Muscle pain, weakness, and other statin-associated muscle symptoms (SAMS) are prevalent and sometimes cause people to stop taking their prescribed statins. While vitamin D therapy has been linked to less statin intolerance in observational research, randomized controlled trials have yet to be reported. The purpose of this study was to examine whether vitamin D supplementation was related to the avoidance of SAMS and the lessening of statin cessation. In a randomized, placebo-controlled, double-blind clinical trial, healthy men and women over 50 and 55 taking no other vitamin D supplements were enrolled. At the beginning of 2016, a survey was administered to those who had begun statin therapy after the randomization process. Early in the year 2022, the data was evaluated. Cholecalciferol (2,000 international units) once a day vs. placebo, with statin prescription monitoring.

Discomfort or soreness in the muscles that last for days (primary outcome) and stop using a statin because of SAMS (secondary outcome). There were 1,033 people randomized to take vitamin D and 1,050 people given a placebo who started taking statins; the average age was 66.8 (6.2), and 49% of the participants were female. Over a median of 4.8 years of follow-up, 317 (31.7%) of those given vitamin D and 325 (31.1%) of those given a placebo both reported SAMS. OR Was 0.97 (95% CI = 0.80-1.18; P=.78) after adjusting for confounders. With an adjusted OR of 1.04 (95% CI, 0.80-1.35; P=.78), 137 people (13%) allocated to vitamin D stopped using statins, while the same number (13%) of those (133) on placebo stopped taking statins. No significant difference in outcomes was seen between pretreatment levels of 25-hydroxy vitamin D (P=.83 for interaction).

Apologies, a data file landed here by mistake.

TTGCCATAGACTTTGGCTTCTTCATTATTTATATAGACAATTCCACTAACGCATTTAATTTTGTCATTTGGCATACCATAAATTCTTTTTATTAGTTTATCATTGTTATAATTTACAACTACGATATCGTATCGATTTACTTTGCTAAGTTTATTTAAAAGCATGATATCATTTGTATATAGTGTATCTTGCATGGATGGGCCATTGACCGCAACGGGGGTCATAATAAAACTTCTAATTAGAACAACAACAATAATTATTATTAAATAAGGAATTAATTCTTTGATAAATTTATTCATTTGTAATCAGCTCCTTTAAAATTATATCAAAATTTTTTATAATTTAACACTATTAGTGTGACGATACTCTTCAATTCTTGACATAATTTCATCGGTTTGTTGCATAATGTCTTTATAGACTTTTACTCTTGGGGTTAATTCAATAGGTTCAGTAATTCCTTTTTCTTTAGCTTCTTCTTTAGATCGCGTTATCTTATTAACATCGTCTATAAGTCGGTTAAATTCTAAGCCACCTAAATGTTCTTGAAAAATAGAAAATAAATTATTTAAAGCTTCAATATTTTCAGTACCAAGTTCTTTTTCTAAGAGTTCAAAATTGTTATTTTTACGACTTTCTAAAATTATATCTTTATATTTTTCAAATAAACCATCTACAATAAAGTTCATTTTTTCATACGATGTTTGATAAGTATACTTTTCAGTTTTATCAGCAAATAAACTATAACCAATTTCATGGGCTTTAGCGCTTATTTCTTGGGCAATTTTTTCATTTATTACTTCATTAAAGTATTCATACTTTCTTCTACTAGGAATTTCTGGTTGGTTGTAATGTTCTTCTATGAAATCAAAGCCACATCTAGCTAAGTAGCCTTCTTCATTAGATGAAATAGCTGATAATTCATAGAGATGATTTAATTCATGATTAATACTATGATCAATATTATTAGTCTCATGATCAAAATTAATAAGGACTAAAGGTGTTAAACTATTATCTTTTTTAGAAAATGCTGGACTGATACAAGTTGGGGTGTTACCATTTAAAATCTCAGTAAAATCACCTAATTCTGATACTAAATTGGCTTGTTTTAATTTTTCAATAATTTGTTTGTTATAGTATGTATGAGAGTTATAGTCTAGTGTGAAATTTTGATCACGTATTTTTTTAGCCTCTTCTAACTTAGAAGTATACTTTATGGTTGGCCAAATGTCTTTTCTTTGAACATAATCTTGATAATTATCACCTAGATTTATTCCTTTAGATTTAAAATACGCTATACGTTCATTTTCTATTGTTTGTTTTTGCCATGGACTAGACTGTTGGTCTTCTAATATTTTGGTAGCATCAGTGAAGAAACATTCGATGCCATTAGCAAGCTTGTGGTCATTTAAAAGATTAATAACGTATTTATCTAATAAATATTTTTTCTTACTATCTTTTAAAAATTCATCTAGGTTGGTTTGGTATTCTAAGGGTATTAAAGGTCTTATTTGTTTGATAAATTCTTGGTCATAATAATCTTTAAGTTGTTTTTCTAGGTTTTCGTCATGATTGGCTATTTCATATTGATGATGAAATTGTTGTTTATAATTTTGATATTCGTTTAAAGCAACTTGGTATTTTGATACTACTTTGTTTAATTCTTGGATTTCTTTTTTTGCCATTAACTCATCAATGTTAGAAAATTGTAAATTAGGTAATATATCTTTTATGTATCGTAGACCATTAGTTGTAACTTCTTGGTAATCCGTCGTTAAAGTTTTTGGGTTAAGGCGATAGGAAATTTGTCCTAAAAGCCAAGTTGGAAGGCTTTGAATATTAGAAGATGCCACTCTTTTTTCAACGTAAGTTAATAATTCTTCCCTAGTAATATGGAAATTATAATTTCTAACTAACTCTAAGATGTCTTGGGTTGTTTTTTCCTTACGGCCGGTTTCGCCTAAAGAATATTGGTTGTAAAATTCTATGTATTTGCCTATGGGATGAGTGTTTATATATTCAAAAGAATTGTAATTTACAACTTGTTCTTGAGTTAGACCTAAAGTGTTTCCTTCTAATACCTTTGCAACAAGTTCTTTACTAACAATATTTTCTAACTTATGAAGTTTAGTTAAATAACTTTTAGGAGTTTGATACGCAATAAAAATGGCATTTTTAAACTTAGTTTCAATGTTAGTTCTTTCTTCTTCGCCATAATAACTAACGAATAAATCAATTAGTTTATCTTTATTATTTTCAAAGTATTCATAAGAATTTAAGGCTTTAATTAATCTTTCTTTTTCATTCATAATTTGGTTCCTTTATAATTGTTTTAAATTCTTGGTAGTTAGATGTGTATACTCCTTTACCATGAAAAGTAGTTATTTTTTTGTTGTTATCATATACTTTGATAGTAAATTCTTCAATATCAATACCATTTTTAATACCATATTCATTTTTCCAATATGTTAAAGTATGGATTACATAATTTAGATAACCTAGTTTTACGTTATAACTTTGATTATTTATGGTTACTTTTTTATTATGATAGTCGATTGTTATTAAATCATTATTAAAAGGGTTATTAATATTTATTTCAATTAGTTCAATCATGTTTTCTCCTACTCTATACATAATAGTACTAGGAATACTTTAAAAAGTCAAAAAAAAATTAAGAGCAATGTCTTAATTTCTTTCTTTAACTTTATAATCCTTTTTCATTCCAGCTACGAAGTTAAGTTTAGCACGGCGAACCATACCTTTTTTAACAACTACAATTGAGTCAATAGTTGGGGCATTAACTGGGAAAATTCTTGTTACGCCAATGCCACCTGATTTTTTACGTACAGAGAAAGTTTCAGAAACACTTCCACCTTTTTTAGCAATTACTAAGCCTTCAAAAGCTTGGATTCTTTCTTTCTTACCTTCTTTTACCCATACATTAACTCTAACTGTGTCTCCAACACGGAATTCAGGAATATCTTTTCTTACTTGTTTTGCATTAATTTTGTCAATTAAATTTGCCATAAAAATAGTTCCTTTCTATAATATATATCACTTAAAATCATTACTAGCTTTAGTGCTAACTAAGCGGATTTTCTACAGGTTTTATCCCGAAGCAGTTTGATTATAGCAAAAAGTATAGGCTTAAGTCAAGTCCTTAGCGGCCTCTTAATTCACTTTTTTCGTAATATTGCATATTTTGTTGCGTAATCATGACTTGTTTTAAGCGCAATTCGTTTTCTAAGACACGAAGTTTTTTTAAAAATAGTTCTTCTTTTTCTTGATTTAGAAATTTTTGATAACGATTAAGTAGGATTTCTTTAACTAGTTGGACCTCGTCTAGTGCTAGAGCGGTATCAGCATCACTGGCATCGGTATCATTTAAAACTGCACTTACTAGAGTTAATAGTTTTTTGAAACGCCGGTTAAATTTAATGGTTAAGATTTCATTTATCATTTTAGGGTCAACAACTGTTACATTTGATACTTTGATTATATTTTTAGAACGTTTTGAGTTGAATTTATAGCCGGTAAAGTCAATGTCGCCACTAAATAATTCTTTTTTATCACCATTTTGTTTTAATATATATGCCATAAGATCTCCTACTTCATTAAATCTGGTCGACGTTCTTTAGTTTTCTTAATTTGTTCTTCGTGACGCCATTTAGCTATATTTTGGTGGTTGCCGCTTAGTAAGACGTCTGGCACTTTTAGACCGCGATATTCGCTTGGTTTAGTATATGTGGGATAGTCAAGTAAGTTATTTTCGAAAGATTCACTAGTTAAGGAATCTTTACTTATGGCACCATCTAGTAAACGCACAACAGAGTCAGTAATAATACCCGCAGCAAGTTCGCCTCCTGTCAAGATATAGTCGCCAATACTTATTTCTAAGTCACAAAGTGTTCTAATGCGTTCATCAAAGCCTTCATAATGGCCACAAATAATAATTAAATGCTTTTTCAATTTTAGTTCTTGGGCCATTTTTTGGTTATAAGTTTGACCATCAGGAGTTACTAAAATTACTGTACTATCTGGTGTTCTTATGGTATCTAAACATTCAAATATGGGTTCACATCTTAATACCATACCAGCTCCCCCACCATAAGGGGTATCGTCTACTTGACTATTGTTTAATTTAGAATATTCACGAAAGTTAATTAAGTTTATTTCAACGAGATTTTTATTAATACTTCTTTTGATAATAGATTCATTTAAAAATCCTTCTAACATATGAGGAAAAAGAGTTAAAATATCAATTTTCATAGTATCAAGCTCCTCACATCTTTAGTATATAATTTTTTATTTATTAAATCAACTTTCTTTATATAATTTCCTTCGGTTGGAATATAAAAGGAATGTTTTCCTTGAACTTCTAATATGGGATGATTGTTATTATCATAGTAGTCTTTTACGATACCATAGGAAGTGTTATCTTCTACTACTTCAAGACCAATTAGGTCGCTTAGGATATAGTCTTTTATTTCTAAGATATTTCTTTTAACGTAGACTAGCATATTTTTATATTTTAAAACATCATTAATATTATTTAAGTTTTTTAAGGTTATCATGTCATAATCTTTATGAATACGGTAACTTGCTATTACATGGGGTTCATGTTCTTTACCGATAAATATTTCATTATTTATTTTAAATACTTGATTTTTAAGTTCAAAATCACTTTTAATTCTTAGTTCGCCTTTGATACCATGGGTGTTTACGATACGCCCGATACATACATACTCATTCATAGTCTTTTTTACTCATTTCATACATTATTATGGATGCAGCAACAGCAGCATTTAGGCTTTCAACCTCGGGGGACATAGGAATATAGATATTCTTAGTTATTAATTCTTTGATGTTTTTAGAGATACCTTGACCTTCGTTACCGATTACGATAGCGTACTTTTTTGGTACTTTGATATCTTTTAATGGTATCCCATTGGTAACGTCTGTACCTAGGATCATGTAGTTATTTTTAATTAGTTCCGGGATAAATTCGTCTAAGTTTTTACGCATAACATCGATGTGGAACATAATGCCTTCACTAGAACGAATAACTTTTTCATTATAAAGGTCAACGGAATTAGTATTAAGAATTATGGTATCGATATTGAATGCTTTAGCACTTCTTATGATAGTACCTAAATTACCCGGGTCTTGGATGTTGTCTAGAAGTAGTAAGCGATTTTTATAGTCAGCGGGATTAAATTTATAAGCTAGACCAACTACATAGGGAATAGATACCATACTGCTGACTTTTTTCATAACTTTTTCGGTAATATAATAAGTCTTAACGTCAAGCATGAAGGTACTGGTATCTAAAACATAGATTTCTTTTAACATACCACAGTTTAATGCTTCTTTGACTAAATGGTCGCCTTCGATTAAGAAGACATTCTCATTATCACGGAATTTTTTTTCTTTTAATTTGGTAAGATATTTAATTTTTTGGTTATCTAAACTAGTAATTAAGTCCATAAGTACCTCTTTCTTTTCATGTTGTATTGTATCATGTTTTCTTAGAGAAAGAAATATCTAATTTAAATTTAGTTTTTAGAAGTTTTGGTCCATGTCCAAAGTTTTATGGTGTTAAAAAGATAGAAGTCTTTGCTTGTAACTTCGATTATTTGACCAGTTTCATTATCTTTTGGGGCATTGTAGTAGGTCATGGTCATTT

With levels below 20 ng/mL, SAMS were reported by 33% of those given vitamin D (28/85) and 35% of those given a placebo (33/95). SAMS was reported by 88/330 vitamin-D assigned subjects (27%), compared to 96/323 placebo recipients (30%). Supplemental vitamin D did not protect against SAMS or lessen statin cessation. The findings held true regardless of the amount of 25-hydroxy vitamin D in the body before therapy.

Source: jamanetwork.com/journals/jamacardiology/article-abstract/2798958